Quick link: Letter from a Stranger
I have an essay at Brain Child today that feels important in this global moment. The essay is about a letter in my purse, about the love people feel for family and about why, on earth, do I keep this letter? But as I consider the relationship between the girl who wrote it and the sister she wrote it to, I’m reminded that, of course and it feels so ridiculous to even have to say it, but of course, these Muslim girls are just like non-Muslim sisters. Loving, teasing, gentle, hoping for the best for each other. Go figure. Humans being humans.
I have a letter in my purse written by a stranger, to her sister, also a stranger. It is written in blue ink on lined notebook paper, folded over several times and crinkling around the edges. It is written in broken English with a line of Arabic, a few hashtags, and a scribbled local telephone number.
I found the letter when we moved into our current house. The house was furnished but we weren’t keeping most the furnishings. The landlord asked us to move out what we didn’t want and keep what we did want. The things we removed would be tossed away.
I’ve always been fascinated by what goes on inside other homes. After dark, warm light spills out of living rooms and kitchens onto snowy Minnesota winter streets. I jog past and glance in. People’s mouths move but I hear nothing, they eat dinner but I can’t smell it. They watch television, the green glow reflects off glasses, but I don’t know what show they’ve chosen.
In Djibouti, where I live now, homes are often surrounded by high walls. Homes that don’t have walls often don’t have windows either, or have barred windows and curtains pulled tightly closed. This is to keep out mosquitoes, dust, heat, thieves, and prying eyes. Like mine. Much of life here is lived outside, sometimes kitchens are pots and pans placed over charcoal fires outside the home. People nap in the shade of trucks parked on the side of the road. Men play pétanque or drink tea while sitting on overturned tin cans arranged in circles. People eat spaghetti from aluminum plates, wrapping the noodles around their fingers while watching football at neighborhood restaurants. Women breastfeed on street corners, kids brawl in the middle of pot-holed avenues.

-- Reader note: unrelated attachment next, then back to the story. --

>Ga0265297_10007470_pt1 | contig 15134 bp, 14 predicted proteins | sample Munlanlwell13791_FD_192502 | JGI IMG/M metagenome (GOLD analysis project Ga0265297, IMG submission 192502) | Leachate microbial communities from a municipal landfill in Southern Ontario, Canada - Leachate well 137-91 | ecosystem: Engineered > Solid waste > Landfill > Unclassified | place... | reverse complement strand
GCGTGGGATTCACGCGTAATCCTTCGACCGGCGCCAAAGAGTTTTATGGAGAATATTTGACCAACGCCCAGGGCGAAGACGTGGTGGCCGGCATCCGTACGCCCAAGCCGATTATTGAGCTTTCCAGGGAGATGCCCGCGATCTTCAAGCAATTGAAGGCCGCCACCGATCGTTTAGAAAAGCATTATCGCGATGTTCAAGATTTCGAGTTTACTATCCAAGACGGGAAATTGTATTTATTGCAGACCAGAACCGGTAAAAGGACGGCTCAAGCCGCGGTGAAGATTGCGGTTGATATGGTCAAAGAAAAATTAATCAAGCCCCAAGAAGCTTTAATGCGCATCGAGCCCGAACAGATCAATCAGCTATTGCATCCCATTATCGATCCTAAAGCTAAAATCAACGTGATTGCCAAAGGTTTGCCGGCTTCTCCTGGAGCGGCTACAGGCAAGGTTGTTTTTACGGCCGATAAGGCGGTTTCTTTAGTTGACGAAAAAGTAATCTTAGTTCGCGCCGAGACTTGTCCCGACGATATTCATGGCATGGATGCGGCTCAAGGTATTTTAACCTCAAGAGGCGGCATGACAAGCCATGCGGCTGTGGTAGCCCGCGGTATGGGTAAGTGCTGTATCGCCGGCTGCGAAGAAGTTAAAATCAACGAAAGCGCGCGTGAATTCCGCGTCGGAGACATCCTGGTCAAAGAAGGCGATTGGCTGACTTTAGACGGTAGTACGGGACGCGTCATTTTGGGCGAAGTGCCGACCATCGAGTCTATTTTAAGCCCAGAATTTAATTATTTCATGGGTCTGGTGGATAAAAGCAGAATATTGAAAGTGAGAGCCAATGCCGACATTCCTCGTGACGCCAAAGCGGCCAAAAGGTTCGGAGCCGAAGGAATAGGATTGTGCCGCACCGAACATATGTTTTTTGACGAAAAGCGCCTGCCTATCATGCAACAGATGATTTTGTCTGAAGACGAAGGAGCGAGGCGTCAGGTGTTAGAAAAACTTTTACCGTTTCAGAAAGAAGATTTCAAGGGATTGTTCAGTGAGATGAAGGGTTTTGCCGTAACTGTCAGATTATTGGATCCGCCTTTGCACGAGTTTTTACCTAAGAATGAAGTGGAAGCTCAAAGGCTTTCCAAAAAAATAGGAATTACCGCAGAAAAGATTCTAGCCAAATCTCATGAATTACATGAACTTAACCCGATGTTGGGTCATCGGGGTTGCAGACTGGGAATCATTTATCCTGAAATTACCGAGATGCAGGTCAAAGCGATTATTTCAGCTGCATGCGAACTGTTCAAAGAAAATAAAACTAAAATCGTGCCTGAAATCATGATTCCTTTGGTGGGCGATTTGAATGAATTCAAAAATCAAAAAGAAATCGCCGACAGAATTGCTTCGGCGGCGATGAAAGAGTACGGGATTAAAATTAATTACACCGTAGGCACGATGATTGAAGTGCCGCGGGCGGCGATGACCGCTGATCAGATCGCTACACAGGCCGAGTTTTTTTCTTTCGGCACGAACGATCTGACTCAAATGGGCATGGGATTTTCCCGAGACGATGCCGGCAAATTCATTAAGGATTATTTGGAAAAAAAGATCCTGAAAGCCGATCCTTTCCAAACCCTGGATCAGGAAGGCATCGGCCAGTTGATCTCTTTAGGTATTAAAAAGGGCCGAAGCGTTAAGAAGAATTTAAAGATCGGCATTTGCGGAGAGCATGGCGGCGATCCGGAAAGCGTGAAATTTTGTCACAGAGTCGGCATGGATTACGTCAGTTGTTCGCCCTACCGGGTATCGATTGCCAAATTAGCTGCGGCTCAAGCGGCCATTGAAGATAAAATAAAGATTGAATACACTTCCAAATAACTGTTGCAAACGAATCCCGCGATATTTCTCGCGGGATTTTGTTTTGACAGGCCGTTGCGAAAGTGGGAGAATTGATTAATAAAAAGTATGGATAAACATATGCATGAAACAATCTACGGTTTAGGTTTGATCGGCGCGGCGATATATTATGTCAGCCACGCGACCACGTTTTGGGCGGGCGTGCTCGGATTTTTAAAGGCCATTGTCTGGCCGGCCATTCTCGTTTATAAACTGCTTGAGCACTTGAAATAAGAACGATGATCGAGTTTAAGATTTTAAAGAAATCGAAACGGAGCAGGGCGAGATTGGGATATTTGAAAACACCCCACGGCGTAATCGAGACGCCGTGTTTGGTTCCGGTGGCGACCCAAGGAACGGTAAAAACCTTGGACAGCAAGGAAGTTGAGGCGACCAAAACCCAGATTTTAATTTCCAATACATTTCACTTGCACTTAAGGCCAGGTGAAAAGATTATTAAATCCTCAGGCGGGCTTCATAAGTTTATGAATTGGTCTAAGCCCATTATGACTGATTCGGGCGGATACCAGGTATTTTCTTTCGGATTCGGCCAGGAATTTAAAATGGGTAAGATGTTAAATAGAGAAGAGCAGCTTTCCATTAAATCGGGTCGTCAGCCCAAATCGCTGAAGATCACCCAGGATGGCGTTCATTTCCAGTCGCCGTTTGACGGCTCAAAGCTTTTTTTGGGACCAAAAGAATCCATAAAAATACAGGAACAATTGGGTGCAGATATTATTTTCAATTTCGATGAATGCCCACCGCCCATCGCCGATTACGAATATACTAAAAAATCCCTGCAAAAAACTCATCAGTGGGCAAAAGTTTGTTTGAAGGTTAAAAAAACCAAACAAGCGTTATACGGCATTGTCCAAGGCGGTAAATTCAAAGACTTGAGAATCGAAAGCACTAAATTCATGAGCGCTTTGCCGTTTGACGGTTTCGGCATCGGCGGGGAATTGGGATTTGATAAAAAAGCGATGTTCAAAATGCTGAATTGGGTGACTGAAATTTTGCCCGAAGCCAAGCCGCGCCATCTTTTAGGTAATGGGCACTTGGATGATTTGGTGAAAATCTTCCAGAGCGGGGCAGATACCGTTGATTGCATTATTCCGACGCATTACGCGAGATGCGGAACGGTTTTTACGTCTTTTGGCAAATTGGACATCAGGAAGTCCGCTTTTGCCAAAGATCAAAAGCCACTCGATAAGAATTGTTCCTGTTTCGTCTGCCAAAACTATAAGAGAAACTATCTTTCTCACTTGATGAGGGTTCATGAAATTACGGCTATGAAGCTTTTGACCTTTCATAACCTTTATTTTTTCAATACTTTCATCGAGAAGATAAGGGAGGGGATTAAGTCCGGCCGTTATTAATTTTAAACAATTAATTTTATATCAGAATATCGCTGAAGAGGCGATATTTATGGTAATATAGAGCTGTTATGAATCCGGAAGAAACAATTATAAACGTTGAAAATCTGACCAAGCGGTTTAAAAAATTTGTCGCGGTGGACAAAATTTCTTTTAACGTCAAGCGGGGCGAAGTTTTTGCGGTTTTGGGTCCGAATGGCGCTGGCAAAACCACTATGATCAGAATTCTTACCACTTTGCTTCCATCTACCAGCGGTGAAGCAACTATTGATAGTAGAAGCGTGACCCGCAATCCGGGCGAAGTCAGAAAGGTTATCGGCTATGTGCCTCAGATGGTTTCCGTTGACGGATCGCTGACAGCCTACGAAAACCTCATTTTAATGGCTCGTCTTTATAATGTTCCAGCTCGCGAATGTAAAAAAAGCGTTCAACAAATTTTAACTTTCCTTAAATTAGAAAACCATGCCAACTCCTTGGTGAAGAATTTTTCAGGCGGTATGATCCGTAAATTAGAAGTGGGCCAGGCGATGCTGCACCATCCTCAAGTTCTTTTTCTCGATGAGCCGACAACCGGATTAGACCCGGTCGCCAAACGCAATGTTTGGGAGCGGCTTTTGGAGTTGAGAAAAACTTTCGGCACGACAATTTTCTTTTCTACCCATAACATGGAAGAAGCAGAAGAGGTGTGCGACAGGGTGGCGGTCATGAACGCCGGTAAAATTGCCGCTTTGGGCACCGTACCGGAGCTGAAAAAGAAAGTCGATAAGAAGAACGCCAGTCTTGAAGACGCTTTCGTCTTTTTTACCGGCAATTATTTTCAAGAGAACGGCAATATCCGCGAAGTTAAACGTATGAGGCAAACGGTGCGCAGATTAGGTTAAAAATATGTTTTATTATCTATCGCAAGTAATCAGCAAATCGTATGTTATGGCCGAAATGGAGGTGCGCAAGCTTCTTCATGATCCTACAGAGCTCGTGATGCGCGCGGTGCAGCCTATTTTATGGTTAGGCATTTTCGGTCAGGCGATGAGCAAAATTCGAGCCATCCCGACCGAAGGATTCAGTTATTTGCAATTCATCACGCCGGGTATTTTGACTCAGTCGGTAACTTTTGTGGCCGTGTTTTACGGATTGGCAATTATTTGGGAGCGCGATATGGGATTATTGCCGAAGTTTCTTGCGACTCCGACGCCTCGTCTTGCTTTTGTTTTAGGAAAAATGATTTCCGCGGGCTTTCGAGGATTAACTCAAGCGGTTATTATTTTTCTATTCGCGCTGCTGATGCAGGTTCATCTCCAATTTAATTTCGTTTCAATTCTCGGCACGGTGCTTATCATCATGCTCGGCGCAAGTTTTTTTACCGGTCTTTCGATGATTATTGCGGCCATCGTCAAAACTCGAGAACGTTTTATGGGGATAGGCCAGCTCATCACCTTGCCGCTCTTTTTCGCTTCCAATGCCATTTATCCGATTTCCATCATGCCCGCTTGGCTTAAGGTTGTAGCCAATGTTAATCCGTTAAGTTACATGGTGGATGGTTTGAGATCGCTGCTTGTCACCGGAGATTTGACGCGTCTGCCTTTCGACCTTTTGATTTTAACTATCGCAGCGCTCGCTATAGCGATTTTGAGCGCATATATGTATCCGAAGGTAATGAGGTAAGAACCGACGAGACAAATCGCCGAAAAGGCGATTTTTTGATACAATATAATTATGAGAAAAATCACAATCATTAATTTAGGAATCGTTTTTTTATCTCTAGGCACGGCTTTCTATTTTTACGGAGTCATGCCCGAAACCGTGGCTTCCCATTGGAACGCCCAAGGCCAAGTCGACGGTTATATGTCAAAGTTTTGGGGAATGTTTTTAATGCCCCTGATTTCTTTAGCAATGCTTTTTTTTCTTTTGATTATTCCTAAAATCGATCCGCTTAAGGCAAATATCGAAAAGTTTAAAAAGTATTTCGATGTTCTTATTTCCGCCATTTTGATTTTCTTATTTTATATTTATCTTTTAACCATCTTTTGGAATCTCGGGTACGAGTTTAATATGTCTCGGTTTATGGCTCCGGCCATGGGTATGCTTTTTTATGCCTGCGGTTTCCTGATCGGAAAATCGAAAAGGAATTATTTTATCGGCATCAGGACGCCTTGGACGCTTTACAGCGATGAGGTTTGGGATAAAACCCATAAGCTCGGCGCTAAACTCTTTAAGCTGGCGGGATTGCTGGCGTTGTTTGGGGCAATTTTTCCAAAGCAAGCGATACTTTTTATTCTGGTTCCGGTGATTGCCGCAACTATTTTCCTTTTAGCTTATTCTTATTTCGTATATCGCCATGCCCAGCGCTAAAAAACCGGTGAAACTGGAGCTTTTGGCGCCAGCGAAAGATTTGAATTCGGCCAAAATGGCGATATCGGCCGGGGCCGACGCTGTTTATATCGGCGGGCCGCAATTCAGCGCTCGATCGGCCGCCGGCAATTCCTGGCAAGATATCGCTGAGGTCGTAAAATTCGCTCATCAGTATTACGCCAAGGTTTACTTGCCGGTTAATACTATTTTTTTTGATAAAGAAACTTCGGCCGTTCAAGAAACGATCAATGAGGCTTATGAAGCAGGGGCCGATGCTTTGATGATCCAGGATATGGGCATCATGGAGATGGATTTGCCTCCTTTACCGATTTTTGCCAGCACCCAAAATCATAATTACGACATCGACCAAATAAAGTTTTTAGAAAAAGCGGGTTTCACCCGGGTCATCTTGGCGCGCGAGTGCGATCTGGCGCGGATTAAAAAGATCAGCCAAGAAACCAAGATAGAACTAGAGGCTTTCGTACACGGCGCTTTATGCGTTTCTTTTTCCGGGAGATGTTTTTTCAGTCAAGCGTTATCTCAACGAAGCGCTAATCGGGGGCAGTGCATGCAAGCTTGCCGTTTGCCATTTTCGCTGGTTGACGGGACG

I enjoy people watching in these countries for opposing reasons. In Minnesota I am merely an observer. The image of life moving on without me, completely unrelated to me is comforting. The people inside could be fighting, grieving, celebrating. No matter what their specific circumstances, they are alive, they are pressing on.
In Djibouti, I enter it. I smell the fried onions, hear the religious debates, interact with the pudgy babies, or join someone for tea. But at the same time, I miss the separation between insider and outsider, like in Minnesota. I miss the mystery and the speculation. I miss the curiosity, the idea that courageous people leave their lights on and their curtains open after dark and that courageous people are what the world needs. And I miss the sense that this glance is a gift, that the people inside could pull the curtains shut at any moment…
Click here to read the rest of Letter from a Stranger